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Wednesday, Jul 2 1997
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At first glance the only subversive element is the orientation of its protagonist and a few suggestive puns, like the song "It's Not the Bullet That Kills, It's the Hole." But the play is sly in its parodies of macho detectives and huggy feminist theory. Take Darnelle, the S.F. State student studying "criminalistics" and women poets of the early 20th century; when tied up, she keeps her fellow captives distracted with recitations of Ella Higginson and Denise Levertov. (What, no H.D.?) But Darnelle is also a dippy dreamer who can't see the irreconcilable differences between lock-picking and sapphic verse. While never actually producing a historical battle, the Miracle Theater Company has tapped the Elizabethan formula for theatrical success -- teach and preach whatever you like, but make sure there's double-crossing, cross-dressing, and plenty of cute ass. In a final twist, the exotic dancers successfully take over Club Femmes and try a feminist dance piece about empowerment and non-exploitation. It's dull, whines Nell Fury. She just wants to see some booty.

-- Julie Chase

Crisp-Witted
"An Evening With Quentin Crisp." At the New Conservatory Theater, 25 Van Ness, June 14. Call 861-8972.

Quentin Crisp is in what he calls "the profession of being," and it's true that he earns a living mostly by presenting his dandified self to audiences across America. He came onstage dressed like an effeminate sheriff, in a dark suit, neck scarf, and wide-brimmed hat. He's a famous homosexual who rejected England 17 years ago as "a vast, rain-swept Alcatraz," and started a life over at age 71 in Manhattan, where he still lives, alone, on the Lower East Side. Sting has committed him to song ("Englishman in New York"), and at 88 Crisp conducts life in the manner of a young Oscar Wilde -- sharp-tongued, charming, and pointless.

Onstage he sat in a plush, rust-upholstered chair next to a table with flowers, like a well-treated zoo animal on tour. "Happiness is what we're all talking about, whether it's love or politics," he said, introducing his theme for the night; then he talked about charisma ("the ability to persuade without logic"), and happiness vs. self-knowledge: "The whole purpose of existence is the reconciliation of our glowing opinion of ourselves with the awful things everyone says about us." Crisp is more than just a basket of scattered witticisms, because he takes his "profession of being" seriously. He has a coherent worldview that starts with the very British principle of self-effacement. After less than an hour he stopped talking to let the audience write questions on cards, and without prepared material he was just as sharp. "When we say other people are boring we are really criticizing ourselves," he said, "because we haven't made ourselves into that wide-open shallow dish" -- a receptacle for other people.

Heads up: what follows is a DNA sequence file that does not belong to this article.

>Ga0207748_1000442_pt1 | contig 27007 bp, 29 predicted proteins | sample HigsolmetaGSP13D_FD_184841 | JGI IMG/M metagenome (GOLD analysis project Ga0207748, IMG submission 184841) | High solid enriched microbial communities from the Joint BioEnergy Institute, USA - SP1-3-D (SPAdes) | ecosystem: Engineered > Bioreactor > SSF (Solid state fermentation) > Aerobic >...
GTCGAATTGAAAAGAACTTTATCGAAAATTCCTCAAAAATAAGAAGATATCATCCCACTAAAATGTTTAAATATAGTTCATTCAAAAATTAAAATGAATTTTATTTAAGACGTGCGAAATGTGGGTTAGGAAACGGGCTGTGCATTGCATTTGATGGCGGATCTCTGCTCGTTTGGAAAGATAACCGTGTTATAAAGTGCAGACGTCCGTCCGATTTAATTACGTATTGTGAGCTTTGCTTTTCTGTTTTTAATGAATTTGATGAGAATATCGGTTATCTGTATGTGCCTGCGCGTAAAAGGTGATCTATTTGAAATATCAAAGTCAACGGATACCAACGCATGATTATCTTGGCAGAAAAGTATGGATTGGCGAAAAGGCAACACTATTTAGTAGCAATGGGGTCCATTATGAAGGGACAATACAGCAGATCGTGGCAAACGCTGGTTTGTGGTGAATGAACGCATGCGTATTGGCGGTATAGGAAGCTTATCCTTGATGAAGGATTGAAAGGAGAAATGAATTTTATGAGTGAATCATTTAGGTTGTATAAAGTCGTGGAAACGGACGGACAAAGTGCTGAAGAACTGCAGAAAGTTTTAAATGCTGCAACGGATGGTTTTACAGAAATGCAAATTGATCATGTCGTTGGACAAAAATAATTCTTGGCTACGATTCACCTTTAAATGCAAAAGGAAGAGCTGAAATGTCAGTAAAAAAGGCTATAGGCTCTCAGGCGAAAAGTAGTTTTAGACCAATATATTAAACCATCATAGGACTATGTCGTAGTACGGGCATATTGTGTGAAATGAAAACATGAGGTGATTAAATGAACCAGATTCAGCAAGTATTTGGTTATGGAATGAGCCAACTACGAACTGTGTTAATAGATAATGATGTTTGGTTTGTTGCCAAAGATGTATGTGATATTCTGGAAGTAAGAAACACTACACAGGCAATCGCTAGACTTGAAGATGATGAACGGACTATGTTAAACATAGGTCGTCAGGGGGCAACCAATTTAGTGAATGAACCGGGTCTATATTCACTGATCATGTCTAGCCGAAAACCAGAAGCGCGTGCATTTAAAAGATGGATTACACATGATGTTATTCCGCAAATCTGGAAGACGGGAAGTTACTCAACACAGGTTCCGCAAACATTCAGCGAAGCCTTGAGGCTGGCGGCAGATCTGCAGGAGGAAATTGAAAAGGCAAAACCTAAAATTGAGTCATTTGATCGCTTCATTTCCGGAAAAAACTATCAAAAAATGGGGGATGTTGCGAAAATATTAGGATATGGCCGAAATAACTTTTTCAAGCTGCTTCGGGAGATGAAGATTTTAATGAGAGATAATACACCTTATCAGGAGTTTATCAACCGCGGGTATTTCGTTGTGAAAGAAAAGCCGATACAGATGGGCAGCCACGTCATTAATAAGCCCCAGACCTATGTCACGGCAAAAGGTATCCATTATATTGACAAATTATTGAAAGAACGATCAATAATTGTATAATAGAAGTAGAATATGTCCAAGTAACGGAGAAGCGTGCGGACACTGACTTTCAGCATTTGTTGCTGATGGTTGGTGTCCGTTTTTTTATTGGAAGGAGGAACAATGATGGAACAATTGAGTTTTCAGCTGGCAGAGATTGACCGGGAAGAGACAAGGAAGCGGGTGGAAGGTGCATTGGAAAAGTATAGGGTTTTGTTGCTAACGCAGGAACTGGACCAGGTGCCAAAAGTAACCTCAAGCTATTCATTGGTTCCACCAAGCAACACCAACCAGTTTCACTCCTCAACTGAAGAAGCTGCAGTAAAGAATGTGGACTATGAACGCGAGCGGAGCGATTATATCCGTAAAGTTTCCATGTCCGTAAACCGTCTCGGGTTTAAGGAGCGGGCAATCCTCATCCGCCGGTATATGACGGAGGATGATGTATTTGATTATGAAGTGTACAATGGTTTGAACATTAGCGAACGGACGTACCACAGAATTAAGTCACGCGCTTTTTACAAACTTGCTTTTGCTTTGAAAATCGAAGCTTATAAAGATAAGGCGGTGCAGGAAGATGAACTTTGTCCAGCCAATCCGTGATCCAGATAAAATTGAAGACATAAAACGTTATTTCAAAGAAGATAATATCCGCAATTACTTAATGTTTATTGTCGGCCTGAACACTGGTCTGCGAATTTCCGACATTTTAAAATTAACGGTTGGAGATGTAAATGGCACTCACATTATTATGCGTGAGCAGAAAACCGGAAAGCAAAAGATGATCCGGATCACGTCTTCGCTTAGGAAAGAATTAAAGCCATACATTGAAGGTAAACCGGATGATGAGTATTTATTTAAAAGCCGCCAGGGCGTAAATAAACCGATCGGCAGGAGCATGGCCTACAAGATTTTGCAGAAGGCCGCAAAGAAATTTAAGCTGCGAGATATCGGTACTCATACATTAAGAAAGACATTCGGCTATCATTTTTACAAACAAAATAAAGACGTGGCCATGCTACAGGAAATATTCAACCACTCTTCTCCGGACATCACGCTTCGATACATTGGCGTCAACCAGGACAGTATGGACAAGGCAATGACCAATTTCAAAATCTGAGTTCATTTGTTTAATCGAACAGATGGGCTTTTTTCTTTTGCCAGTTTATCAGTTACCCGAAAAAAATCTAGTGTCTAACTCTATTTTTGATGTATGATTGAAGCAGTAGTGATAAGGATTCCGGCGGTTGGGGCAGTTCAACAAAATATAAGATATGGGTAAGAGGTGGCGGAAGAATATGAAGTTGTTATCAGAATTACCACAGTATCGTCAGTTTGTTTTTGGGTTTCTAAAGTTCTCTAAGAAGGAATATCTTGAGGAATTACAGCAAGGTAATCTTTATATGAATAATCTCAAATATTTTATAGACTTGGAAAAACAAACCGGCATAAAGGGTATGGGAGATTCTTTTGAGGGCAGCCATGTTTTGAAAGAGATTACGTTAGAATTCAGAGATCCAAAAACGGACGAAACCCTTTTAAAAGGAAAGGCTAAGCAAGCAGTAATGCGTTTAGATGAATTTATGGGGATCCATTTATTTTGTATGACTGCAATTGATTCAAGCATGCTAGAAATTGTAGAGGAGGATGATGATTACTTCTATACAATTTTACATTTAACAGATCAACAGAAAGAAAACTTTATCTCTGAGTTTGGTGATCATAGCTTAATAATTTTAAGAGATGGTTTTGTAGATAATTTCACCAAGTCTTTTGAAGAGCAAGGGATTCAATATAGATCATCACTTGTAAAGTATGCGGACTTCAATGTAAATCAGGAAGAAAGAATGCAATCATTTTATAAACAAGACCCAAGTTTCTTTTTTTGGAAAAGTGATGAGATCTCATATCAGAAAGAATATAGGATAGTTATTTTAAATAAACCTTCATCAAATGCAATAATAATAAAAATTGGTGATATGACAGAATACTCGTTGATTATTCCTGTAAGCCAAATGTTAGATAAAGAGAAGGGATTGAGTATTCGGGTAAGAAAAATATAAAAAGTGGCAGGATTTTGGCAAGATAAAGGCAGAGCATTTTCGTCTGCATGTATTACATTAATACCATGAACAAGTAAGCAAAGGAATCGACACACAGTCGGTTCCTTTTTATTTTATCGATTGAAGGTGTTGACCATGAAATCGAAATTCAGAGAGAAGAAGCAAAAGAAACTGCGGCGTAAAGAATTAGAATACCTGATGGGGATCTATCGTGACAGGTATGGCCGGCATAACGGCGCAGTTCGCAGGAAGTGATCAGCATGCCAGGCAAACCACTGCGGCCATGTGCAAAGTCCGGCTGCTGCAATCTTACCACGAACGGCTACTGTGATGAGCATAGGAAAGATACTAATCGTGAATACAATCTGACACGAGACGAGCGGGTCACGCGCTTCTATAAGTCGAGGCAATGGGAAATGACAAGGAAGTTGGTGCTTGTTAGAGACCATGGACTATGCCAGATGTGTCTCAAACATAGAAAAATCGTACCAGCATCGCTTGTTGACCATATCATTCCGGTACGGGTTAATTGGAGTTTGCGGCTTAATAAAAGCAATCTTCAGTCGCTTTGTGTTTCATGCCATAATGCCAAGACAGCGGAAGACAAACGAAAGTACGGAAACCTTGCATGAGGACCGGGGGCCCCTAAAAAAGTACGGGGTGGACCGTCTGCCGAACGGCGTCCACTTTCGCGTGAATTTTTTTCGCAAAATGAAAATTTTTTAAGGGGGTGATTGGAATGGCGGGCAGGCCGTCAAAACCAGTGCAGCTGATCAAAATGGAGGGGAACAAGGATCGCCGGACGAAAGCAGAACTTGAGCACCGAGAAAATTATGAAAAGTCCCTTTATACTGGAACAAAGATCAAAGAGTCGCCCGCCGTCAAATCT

These days Crisp is a contradiction, a man who was openly gay in Britain during the closeted '50s and who refuses, now, to represent homosexuals. He's even said he would support the hypothetical abortion of a fetus if it was guaranteed to grow up gay. Homosexual life is awful to Crisp: The only reason he was out so early, he said, is that he was too fey to act straight. "People ask me, 'Well, should I tell my mother [about being homosexual]?' " His eyes widened in astonishment. "Never tell your mother anything. What is she supposed to say? 'That's nice, dear'?" He doesn't believe in outing: "I think if there's freedom of speech there's also freedom of silence," he declared. "They outed Mr. Forbes after he was dead. What good did that do?" And he cut down the notion of specific gay rights with a single swift blade: "Nobody has any rights. If we all got what we deserved we would all starve."

Mordant as it sounds, this attitude is really just another side of his self-effacement, which was a theme, like happiness, that Crisp always came back to. In his mind they seem to be linked. He thought it was droll that Americans have "a right to pursue happiness," and he praised the United States for putting it into the Constitution. Of course, it's not in the Constitution. No one ever made it that legal, Mr. Crisp: The line about happiness appears in our Declaration of Independence, which is nothing but a letter to the king of your Alcatraz.

-- Michael Scott Moore

Street Theater
"In the Street 1997." Presented by Wise Fool Community Arts, the 509 Cultural Center/Luggage Store, and Clown Conspiracy. On Ellis Street between Leavenworth and Hyde, June 7 and 8. Call 905-5958.

"In the Street 1997" lasted only one weekend, organized by Wise Fool Community Arts and a few other groups as a loose public gallery of street performers from around the city. Wise Fool kicked off the festival with a procession through the Tenderloin. Giant puppets -- open-mouthed creatures with streaming costumes and enormous hands -- walked with two or three women who danced, on stilts, to a corps of African-dressed drummers (Loco Bloco, an impressive Mission-based ensemble), followed by clowns in every shape, a dragonfly on a fishing line, a woman dressed as a spider, a man attached to a gorilla, and a rolling cartoon of a politician shaped like the Transamerica Building, with a warped papier-máche head. It was glorious. The parade could have marched straight out of Bob Dylan's acid period, and it set a tone, if not a standard, for the entire weekend.

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